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  • Dr. Sandra Chiu

Destress to Protect Your Eyes

Everyone knows what it’s like to experience stress - but few people know that stressful situations can also affect your eyes.

It sounds crazy, but it’s true! When stress ramps up - because of work, your personal life, or something else altogether - your body can release adrenaline, a hormone that is part of the body’s “fight or flight” response. As the adrenaline courses through your body, your pupils will often get bigger. (It’s a human adaptation that allows more light into your eyes, so you can see potential threats more clearly.)

During this time, pressure on your eyes increases, and blurry vision is often the result. When your stress level goes down, adrenaline levels typically drop. But if you’re constantly in “fight-or-flight” mode - meaning your adrenaline is always elevated - you could be experiencing visual symptoms throughout the day.

Here’s a list of some temporary effects stress can have on your vision:

  • Tunnel vision. Your ability to see things out of the corner of your eyes might diminish, and you’ll only be able to see things right in front of you.

  • Eye twitching. You might feel your eyelid “dance” or spasm all on its own. (Annoying!)

  • Sensitivity to light. Bright light, either from an outside source or an inside one, might hurt your eyes or make it hard to see things.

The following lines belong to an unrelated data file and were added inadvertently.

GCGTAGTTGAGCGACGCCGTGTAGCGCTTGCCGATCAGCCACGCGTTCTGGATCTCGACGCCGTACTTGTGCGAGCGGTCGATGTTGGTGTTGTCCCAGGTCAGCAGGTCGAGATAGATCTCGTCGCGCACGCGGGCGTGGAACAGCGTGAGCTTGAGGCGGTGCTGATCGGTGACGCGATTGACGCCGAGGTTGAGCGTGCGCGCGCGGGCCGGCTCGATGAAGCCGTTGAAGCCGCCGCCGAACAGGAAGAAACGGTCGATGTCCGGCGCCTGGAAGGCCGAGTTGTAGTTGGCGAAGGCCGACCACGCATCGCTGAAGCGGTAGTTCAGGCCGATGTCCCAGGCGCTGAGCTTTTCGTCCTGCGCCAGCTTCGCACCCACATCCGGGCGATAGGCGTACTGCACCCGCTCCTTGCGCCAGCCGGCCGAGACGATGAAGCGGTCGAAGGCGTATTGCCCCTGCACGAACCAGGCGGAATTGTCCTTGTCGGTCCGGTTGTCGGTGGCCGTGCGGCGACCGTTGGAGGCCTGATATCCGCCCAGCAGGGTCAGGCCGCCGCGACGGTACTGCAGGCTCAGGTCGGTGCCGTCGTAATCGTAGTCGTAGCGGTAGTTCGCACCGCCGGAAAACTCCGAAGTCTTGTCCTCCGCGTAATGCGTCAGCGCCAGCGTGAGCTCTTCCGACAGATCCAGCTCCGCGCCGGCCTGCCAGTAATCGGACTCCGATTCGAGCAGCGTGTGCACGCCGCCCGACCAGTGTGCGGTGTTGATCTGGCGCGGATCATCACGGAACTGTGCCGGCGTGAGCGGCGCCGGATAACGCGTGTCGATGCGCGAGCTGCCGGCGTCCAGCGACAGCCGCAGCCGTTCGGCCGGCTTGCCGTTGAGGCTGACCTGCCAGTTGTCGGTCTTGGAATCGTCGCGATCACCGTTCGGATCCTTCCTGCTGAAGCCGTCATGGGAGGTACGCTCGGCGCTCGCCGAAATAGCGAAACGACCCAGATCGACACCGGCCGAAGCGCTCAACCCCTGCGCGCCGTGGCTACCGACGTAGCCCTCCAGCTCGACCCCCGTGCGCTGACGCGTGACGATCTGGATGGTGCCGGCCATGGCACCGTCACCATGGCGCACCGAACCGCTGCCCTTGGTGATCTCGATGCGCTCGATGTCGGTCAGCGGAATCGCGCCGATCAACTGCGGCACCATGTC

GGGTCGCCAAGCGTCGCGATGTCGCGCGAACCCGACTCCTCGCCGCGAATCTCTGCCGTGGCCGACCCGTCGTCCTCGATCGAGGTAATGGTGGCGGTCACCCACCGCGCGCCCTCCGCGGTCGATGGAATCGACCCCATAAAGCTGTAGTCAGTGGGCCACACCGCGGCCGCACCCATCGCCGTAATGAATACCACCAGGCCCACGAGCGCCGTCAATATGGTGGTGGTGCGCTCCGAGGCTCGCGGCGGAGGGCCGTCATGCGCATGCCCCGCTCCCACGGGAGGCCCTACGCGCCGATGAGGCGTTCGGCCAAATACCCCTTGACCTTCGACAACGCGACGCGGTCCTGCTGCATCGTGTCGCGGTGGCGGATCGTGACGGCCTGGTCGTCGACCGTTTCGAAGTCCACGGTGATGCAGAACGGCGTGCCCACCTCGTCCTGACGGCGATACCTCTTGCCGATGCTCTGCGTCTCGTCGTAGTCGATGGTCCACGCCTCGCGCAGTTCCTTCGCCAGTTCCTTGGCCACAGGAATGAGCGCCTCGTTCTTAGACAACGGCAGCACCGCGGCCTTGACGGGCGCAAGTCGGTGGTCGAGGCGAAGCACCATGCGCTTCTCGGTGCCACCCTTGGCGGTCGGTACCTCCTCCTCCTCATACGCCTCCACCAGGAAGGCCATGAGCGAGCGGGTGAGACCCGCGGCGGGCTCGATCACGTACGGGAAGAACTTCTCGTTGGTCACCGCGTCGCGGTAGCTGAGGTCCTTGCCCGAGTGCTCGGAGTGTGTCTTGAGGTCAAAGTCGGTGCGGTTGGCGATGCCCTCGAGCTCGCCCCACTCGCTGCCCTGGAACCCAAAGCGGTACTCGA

• Eye floaters. Those blobs that run across your field of vision can appear or increase when you’re stressed out.

  • Dry or wet eyes. They sound like total opposites, but either symptom can happen when you’re in the middle of a difficult situation.

  • Eye strain. This aching feeling is often caused by external sources, like staring at your computer for hours at work. But stress is often a contributing factor, too.

So, the verdict’s in: Stress and good vision don’t mix. So what can you do about it? For most of us, it’s impossible to completely remove the stressors in our life.

Instead, try these tips that have been shown to help manage stress levels and to release the tension:

1. Move your body.

Sometimes it seems like the last thing you’d want to do when you’re stressed, but physical activity can help your body release feel-good chemicals called endorphins. It can also help you focus on something other than your stressful situation.

Walk, jog, garden, swim, ride your bike - any movement will do!

2. Meditate.

Consider setting aside some time in your day to quiet down and put non-productive thoughts to the side. You can use guided meditations (many are found online), visualization, or any other form that works for you.

3. Breathe deep.

Most people take tiny, shallow breaths that can worsen anxiety. To correct this, place your hand over your belly. Take a long breath through your nose, letting the air go all the way down and feeling your midsection fill with air. Then breathe out through your nose, feeling your belly shrink. Repeat as many times as needed.

4. Take a bath.

Like exercise, warm baths are also endorphin-producing activities. They can also help lower your blood pressure and relieve pain. Add nice-smelling oil or bath salts for an additional sensory experience.

5. Journal.

Committing your thoughts to paper can help reduce stress by pinpointing specific things that are bothering you and triggers that help create stressful feelings in the first place. Plus, if you add some positive self-talk in there, you’ll have a reminder of what’s going well in your life.

Do you have vision concerns? Dr. Sandra Chiu provides an integrated approach in the Saugeen Shores area.

To book an appointment, call (519) 832-5000 or visit

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